Athamanta cervariaefolia DC. Umbelliferae. SPIGNEL.
The root is said to be eaten.
A. cretensis Linn. CANDY CARROT.
An agreeable liquor is made from the seeds.
A. matthioli Wulf.
The plant has an edible root.
Atherosperma moschatum Labill. Monimiaceae
Atherospermataceae. TASMANIAN SASSAFRAS TREE.
Its aromatic bark has been, used as a substitute for tea.
Atriplex halimus Linn. Chenopodiaceae. SEA ORACH.
A plant of the seashores of Europe and the Mediterranean countries
and salines as far as Siberia.
Sea orach is one of the few indigenous
plants of Egypt that affords sustenance to man. It is mentioned by
Antipharues as esculent; by Dioscorides as cooked and eaten; by
Toumefort as eaten in Greece. The men of the Euphrates expedition
often used this species as a culinary vegetable.
A. hortensis Linn. BUTTER LEAVES. MOUNTAIN SPINACH.
Orach has long been used as a kitchen vegetable in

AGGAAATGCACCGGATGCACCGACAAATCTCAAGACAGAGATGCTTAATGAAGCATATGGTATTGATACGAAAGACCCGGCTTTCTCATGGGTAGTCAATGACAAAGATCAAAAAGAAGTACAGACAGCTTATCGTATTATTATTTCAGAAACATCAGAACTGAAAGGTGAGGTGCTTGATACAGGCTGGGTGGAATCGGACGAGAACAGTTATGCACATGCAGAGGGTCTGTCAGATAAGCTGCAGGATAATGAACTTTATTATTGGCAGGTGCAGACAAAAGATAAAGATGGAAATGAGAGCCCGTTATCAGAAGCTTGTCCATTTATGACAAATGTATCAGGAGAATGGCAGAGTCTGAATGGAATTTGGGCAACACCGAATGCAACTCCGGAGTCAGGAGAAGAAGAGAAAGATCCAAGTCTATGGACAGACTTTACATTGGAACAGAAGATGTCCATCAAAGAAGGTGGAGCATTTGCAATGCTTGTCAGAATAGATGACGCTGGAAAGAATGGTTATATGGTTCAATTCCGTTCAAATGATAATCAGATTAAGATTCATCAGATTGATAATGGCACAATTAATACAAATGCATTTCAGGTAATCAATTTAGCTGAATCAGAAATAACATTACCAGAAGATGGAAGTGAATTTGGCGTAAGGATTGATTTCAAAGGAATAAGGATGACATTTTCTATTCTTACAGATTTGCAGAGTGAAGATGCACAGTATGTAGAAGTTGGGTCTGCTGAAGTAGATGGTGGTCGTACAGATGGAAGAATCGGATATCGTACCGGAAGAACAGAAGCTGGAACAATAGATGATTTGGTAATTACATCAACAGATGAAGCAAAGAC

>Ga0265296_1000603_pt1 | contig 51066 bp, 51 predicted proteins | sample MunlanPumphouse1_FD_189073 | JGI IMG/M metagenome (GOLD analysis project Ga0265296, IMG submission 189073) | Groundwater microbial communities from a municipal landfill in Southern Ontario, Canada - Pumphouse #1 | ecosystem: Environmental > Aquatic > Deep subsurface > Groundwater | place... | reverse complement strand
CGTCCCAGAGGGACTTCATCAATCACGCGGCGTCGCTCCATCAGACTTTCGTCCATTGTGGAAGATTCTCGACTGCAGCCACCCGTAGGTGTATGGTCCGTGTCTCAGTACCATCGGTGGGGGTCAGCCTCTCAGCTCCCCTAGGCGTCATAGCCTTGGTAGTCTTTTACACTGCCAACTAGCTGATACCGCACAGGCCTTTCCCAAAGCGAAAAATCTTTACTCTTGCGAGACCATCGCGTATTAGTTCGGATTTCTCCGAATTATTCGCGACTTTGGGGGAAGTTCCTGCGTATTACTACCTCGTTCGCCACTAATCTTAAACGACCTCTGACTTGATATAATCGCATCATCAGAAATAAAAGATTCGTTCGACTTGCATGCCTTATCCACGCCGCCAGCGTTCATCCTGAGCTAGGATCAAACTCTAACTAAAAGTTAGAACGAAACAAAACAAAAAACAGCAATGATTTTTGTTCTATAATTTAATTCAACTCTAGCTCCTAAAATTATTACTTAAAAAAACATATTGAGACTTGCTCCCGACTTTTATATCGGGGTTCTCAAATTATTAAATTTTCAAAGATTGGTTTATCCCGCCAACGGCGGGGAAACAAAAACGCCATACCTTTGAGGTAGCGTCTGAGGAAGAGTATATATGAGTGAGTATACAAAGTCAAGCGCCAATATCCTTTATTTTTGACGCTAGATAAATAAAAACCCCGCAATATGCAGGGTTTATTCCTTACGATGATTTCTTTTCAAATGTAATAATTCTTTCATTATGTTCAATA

Europe. It was known to the ancient Greeks under the name of
atraphaxis and Dioscorides writes that it was eaten boiled. It was
known to the Romans under the name of atriplex. Orach was
introduced into English gardens in 1548 and was long used, as it still
is, in many countries to correct the acidity and the green color of sorrel.
It is grown in three varieties.
Orach was known to Turner in England in 1538, who calls it areche, or
red oreche. In 1686, Ray mentions the white and red, as mentioned by
Gerarde in 1597. In 1623, Bauhin mentions the red, the white and the
dark green. In 1806, three kinds are named by McMahon as in
Attalea cohune Mart. Palmae. COHUNE PALM.
The tree bears a fruit, about the size of a large egg, growing
in clusters resembling a bunch of grapes. The kernel tastes somewhat
like that of the cocoanut but is far more oleaginous and the oil is
A. compta Mart.
The seed-vessels are eaten as a delicacy.
A. excelsa Mart. URUCURI PALM.
Batesn says the fruit is similar in size and shape to the
date and has a pleasantly flavored, juicy pulp. The Indians did not eat
it but he did, although its wholesomeness was questionable.